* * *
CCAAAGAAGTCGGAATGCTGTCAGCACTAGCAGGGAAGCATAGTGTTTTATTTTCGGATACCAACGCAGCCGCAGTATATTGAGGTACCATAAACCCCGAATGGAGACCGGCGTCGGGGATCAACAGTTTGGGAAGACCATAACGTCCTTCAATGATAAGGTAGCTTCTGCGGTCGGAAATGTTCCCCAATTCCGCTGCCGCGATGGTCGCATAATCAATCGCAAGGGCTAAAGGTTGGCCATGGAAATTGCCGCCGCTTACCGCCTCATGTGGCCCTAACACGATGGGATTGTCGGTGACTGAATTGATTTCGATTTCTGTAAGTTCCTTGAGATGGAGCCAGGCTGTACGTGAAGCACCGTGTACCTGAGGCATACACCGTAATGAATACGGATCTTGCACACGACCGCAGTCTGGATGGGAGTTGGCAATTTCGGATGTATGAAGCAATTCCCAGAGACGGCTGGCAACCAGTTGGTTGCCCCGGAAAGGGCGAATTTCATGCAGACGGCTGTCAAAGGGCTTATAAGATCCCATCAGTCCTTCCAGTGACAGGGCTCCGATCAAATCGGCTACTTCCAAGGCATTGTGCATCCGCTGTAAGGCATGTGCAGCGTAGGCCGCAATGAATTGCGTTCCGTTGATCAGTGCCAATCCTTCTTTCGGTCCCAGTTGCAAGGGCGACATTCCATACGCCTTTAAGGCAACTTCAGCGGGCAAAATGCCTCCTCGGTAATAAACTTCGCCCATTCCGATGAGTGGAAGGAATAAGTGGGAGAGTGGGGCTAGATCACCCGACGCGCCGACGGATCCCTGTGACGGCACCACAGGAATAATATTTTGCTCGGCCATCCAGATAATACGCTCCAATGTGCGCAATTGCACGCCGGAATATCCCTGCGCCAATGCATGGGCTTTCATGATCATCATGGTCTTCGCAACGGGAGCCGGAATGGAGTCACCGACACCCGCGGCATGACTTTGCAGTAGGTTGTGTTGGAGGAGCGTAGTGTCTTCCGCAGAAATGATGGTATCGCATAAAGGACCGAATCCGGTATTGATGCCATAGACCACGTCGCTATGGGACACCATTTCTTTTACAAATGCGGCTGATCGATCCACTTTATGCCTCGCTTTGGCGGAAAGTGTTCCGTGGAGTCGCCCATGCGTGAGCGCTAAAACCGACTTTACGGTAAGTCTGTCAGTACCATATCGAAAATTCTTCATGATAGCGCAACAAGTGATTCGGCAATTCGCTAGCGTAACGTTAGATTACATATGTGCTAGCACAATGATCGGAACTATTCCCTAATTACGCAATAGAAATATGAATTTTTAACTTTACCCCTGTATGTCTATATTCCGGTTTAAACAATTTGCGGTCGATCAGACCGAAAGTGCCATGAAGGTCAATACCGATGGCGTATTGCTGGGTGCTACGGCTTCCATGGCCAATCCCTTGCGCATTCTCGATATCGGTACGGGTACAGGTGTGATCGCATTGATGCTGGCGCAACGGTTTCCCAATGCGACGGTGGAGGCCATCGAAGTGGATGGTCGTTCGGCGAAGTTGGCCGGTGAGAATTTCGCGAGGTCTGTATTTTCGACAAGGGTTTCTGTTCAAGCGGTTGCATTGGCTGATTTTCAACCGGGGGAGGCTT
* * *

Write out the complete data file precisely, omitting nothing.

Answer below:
CCAAAGAAGTCGGAATGCTGTCAGCACTAGCAGGGAAGCATAGTGTTTTATTTTCGGATACCAACGCAGCCGCAGTATATTGAGGTACCATAAACCCCGAATGGAGACCGGCGTCGGGGATCAACAGTTTGGGAAGACCATAACGTCCTTCAATGATAAGGTAGCTTCTGCGGTCGGAAATGTTCCCCAATTCCGCTGCCGCGATGGTCGCATAATCAATCGCAAGGGCTAAAGGTTGGCCATGGAAATTGCCGCCGCTTACCGCCTCATGTGGCCCTAACACGATGGGATTGTCGGTGACTGAATTGATTTCGATTTCTGTAAGTTCCTTGAGATGGAGCCAGGCTGTACGTGAAGCACCGTGTACCTGAGGCATACACCGTAATGAATACGGATCTTGCACACGACCGCAGTCTGGATGGGAGTTGGCAATTTCGGATGTATGAAGCAATTCCCAGAGACGGCTGGCAACCAGTTGGTTGCCCCGGAAAGGGCGAATTTCATGCAGACGGCTGTCAAAGGGCTTATAAGATCCCATCAGTCCTTCCAGTGACAGGGCTCCGATCAAATCGGCTACTTCCAAGGCATTGTGCATCCGCTGTAAGGCATGTGCAGCGTAGGCCGCAATGAATTGCGTTCCGTTGATCAGTGCCAATCCTTCTTTCGGTCCCAGTTGCAAGGGCGACATTCCATACGCCTTTAAGGCAACTTCAGCGGGCAAAATGCCTCCTCGGTAATAAACTTCGCCCATTCCGATGAGTGGAAGGAATAAGTGGGAGAGTGGGGCTAGATCACCCGACGCGCCGACGGATCCCTGTGACGGCACCACAGGAATAATATTTTGCTCGGCCATCCAGATAATACGCTCCAATGTGCGCAATTGCACGCCGGAATATCCCTGCGCCAATGCATGGGCTTTCATGATCATCATGGTCTTCGCAACGGGAGCCGGAATGGAGTCACCGACACCCGCGGCATGACTTTGCAGTAGGTTGTGTTGGAGGAGCGTAGTGTCTTCCGCAGAAATGATGGTATCGCATAAAGGACCGAATCCGGTATTGATGCCATAGACCACGTCGCTATGGGACACCATTTCTTTTACAAATGCGGCTGATCGATCCACTTTATGCCTCGCTTTGGCGGAAAGTGTTCCGTGGAGTCGCCCATGCGTGAGCGCTAAAACCGACTTTACGGTAAGTCTGTCAGTACCATATCGAAAATTCTTCATGATAGCGCAACAAGTGATTCGGCAATTCGCTAGCGTAACGTTAGATTACATATGTGCTAGCACAATGATCGGAACTATTCCCTAATTACGCAATAGAAATATGAATTTTTAACTTTACCCCTGTATGTCTATATTCCGGTTTAAACAATTTGCGGTCGATCAGACCGAAAGTGCCATGAAGGTCAATACCGATGGCGTATTGCTGGGTGCTACGGCTTCCATGGCCAATCCCTTGCGCATTCTCGATATCGGTACGGGTACAGGTGTGATCGCATTGATGCTGGCGCAACGGTTTCCCAATGCGACGGTGGAGGCCATCGAAGTGGATGGTCGTTCGGCGAAGTTGGCCGGTGAGAATTTCGCGAGGTCTGTATTTTCGACAAGGGTTTCTGTTCAAGCGGTTGCATTGGCTGATTTTCAACCGGGGGAGGCTT